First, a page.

In the late 1980s, the Echo or Mauritian parakeet (Psittacula eques) was considered the most endangered parrot on earth and researchers, who by that time were getting really good at finding them, could only account for 4 or 5 pairs in the wild. These emerald green parakeets are only found on the island of Mauritius in the Western Indian Ocean, and 30 years ago you would have been very lucky to see one or two pairs fly over the Black River Gorge. It was clear then that this species, along with several other Mauritian endemics, was teetering on the brink of extinction. Echo parakeets were going the way of the Dodo hundreds of years before. Read here about how the Mauritian Wildlife Foundation, Durrell Wildlife Conservation Trust, and World Parrot Trust have worked tirelessly over the last 25 years to save the Echo parakeet, Mauritius kestrel, Mauritian pink pigeon, Rodrigues warbler, and Rodrigues fody. Mauritius has saved more species than any other country in the world…
Many mainstream conservation funds and authorities didn’t want to invest in what they saw as a certain failure, effectively writing off the Echo parakeet as a viable species even though they were still holding on in the wild. Step in the Mauritian Wildlife Foundation, Durrell Wildlife Conservation Trust, and World Parrot Trust to support this species. Together with the National Parks and Conservation Service dedicated people like Carl Jones, Vikash Tatayah, Mike Reynolds, more recently Heather Richards, and many other researchers, collaborators, volunteers, and conservationists have set about ensuring that there are no more extinctions on an island made famous by the extinction of the Dodo in 1690.
Vikash Tatayah from the Mauritian Wildlife Foundation says that since 1984, the Mauritius Kestrel, Pink Pigeon, Rodrigues Warbler, Rodrigues Fody and Echo Parakeet have been saved from extinction. Mauritius (and Rodrigues) have, therefore, saved more species than any other country in the world, ahead of New Zealand and the United States (including Hawaii), which have each saved four species from extinction. The Mauritian Wildlife Foundation and its partners have also saved numerous plant species from extinction and worked hard to restore native forest habitats, thus establishing Mauritius as a leader in endangered species conservation. Vikash still pointed out: “There is still a lot more to do!”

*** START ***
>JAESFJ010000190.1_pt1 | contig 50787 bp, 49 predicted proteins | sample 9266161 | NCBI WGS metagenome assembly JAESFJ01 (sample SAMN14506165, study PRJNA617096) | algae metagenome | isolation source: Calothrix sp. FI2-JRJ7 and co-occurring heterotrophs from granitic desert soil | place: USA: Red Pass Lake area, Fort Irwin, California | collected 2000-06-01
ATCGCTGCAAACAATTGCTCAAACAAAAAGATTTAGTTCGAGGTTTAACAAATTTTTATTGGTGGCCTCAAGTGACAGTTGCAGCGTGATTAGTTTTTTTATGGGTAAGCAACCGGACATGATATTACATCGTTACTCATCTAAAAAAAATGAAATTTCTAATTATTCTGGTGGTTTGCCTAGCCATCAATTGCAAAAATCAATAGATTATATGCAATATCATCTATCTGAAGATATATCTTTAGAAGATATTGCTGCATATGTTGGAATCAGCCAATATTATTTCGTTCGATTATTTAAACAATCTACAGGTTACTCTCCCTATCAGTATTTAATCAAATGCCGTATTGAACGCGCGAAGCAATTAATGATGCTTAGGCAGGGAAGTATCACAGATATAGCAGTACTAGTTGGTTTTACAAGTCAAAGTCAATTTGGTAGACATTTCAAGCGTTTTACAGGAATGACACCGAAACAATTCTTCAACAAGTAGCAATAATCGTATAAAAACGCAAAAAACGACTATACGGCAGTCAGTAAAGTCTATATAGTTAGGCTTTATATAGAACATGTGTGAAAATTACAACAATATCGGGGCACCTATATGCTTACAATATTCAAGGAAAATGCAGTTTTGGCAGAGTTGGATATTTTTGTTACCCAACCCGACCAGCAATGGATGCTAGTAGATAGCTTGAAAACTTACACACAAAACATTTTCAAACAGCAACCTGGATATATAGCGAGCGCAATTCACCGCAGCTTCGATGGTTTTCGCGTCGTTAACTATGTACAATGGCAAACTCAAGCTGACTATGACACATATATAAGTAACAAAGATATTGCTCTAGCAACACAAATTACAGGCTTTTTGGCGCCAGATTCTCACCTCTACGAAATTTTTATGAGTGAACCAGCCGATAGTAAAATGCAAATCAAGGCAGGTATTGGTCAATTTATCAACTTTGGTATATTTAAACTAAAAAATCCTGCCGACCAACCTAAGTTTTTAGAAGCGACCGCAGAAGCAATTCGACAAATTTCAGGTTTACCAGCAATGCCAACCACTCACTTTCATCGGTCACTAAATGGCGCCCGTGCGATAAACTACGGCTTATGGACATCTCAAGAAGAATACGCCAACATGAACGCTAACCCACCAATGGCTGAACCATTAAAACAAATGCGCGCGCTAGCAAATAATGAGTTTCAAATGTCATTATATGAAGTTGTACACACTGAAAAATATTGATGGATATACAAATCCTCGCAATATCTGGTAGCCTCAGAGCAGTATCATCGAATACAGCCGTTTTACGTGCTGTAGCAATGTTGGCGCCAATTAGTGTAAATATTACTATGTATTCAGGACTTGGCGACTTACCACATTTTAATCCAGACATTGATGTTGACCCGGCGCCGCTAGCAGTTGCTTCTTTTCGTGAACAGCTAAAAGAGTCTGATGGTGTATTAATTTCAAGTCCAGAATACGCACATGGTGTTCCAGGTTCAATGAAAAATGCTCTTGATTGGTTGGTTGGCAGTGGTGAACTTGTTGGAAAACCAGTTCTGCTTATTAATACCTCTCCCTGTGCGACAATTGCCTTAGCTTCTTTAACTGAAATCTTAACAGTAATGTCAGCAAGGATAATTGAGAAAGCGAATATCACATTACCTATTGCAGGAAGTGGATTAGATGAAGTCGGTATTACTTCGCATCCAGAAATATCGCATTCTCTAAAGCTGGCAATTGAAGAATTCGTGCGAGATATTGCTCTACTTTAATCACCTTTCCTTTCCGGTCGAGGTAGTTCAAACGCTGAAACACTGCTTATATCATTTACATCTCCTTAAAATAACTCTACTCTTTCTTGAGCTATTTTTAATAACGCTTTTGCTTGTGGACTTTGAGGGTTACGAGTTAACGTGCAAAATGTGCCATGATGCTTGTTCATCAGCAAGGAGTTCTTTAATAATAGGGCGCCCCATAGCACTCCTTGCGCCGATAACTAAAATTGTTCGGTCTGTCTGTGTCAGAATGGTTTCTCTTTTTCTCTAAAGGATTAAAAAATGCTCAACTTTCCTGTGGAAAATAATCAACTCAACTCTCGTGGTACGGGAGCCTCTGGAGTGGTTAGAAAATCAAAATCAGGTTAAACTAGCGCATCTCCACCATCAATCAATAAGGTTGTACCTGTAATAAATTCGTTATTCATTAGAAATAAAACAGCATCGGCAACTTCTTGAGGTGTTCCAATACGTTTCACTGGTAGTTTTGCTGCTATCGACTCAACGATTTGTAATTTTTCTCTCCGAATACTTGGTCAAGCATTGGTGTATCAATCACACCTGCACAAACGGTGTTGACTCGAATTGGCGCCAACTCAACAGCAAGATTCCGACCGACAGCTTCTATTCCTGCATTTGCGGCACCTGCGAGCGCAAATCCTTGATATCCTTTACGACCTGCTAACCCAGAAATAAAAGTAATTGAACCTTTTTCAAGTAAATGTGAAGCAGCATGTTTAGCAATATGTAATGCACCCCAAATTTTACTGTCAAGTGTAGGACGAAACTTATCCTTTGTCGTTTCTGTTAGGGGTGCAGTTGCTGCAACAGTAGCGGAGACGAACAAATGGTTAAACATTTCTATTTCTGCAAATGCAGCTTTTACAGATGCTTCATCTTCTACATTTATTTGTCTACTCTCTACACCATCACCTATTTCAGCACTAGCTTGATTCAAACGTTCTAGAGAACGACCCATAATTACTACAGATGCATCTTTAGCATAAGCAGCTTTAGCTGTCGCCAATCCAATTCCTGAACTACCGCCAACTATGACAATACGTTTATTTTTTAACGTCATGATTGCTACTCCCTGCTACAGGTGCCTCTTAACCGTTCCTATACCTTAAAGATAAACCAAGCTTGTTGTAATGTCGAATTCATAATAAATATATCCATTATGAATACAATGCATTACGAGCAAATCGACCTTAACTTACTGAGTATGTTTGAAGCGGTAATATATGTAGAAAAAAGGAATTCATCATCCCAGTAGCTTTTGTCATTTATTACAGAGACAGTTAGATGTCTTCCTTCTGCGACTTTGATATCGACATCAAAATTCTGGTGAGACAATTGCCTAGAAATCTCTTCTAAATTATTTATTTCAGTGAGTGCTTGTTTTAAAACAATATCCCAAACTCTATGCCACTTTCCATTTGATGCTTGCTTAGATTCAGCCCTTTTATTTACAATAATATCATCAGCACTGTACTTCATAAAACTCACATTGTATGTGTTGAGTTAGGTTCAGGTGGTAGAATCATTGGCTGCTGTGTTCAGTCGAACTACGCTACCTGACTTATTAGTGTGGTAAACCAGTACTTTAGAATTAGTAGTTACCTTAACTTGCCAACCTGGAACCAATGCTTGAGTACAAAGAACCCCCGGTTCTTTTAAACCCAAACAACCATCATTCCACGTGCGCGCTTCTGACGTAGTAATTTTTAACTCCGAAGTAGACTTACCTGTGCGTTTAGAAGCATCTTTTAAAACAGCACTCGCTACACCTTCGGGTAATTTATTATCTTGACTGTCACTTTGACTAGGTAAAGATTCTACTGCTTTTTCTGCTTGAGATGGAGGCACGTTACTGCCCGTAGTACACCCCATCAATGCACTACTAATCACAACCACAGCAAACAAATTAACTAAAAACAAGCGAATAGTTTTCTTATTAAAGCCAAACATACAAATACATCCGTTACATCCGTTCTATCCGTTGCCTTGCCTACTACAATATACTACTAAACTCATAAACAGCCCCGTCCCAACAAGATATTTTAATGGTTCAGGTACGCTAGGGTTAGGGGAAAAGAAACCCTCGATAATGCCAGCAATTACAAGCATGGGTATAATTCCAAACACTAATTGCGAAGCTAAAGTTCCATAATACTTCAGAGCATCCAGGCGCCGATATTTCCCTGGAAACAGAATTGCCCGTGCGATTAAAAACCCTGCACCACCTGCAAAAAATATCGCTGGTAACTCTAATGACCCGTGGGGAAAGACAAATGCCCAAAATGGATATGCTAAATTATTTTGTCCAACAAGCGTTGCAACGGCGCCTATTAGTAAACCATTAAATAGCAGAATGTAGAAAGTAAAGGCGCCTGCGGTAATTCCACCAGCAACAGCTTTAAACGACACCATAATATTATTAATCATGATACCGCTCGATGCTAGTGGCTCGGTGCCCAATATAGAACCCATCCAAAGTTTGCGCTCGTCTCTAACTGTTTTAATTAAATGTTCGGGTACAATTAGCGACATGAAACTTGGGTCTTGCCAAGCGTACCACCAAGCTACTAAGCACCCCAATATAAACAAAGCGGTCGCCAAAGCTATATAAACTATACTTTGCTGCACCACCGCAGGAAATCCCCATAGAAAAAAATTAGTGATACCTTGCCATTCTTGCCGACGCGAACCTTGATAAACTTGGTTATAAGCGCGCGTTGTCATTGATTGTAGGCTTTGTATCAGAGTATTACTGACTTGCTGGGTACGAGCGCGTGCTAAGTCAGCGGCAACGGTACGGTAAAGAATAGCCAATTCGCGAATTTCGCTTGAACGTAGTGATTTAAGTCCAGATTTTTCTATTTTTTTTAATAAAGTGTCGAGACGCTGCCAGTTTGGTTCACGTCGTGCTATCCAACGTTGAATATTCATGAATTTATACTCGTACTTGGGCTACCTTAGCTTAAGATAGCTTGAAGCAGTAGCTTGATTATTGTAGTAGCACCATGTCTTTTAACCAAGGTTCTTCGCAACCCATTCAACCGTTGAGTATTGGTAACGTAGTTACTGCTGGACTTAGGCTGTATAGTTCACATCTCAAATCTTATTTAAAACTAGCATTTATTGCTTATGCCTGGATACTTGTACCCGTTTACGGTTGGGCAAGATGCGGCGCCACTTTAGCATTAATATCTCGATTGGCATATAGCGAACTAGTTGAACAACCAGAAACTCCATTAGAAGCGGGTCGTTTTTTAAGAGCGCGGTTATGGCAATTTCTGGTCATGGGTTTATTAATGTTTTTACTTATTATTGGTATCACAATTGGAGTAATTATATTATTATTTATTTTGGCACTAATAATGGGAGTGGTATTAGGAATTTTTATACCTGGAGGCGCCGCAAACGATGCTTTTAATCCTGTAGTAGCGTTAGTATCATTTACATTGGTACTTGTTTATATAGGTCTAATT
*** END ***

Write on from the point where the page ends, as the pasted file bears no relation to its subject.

Today, Echo parakeet is restricted to a remnant of native forest comprising less than 40km2 of the Black River Gorge National Park. Like most endangered parrots they were forced to watch their limited forest habitat degraded and broken down until they were forced to seek new food resources and nesting sites in habitat that simply couldn’t support them – only 1% of their natural habitat remains. The last-remaining Echo parakeets were thus faced with a chronic lack of suitable trees for nesting, out of control nest predation by introduced black rats, continuous disturbance by humans, feral pigs and deer, and staunch competition from the more plentiful and aggressive Rose-ringed parakeet (Psittacula krameri) introduced by immigrants to the island. By the late 1970s, the two, three or four Echo parakeet pairs remaining in the wild were vulnerable to disease outbreaks and tropical cyclones as extinction threats, which made every year a nerve-racking experience if you cared about the future of this parakeet on this iconic island.
In the 1990s, the Mauritian Wildlife Foundation and Durrell Wildlife Conservation Trust made a huge decision and, after successful captive breeding, launched intensive population management measures. Captive-bred Echo parakeets were released and established in artificial nest boxes, supplementary feeding stations were established for these released parrots, captive-bred chicks were then introduced to nest boxes, and so they began the process of rebuilding a viable population. By 2010, they achieved a population of 500 Echo parakeets (550 Echo Parakeets in February 2011)! A huge conservation milestone and a wonderful story. Now we have to keep the species going until the forest habitat they depended upon has been rehabilitated. Nest predation, competition with honeybees, and further habitat destruction have been controlled, but we now face the ominous arrival of Psittacine Beak and Feather Disease (PBFD), which has started reducing healthy Echo parakeets to underweight, featherless birds unable to survive in the wild. Many have died from the disease and the international parrot research and conservation community is working feverishly to combat this debilitating “Doomsday Virus” for endangered parrots around the world.
Downlisting the Echo parakeet from Critically Endangered to Endangered in the 2007 IUCN Red List was a monumental achievement. The goal moving forward is a stable population of 300 mature birds in the wild. At current population levels they are still threatened by natural disasters (e.g. tropical cyclones) and the ravages of Psittacine Beak and Feather Disease, which is poorly known and requires significant research investment. The World Parrot Trust will continue supporting what is widely recognized as the most successful parrot conservation program ever undertaken. The ground-breaking work of the Mauritian Wildlife Foundation and Durrell Wildlife Conservation Trust is an example to us all.
Dr Steve Boyes
National Geographic Grantee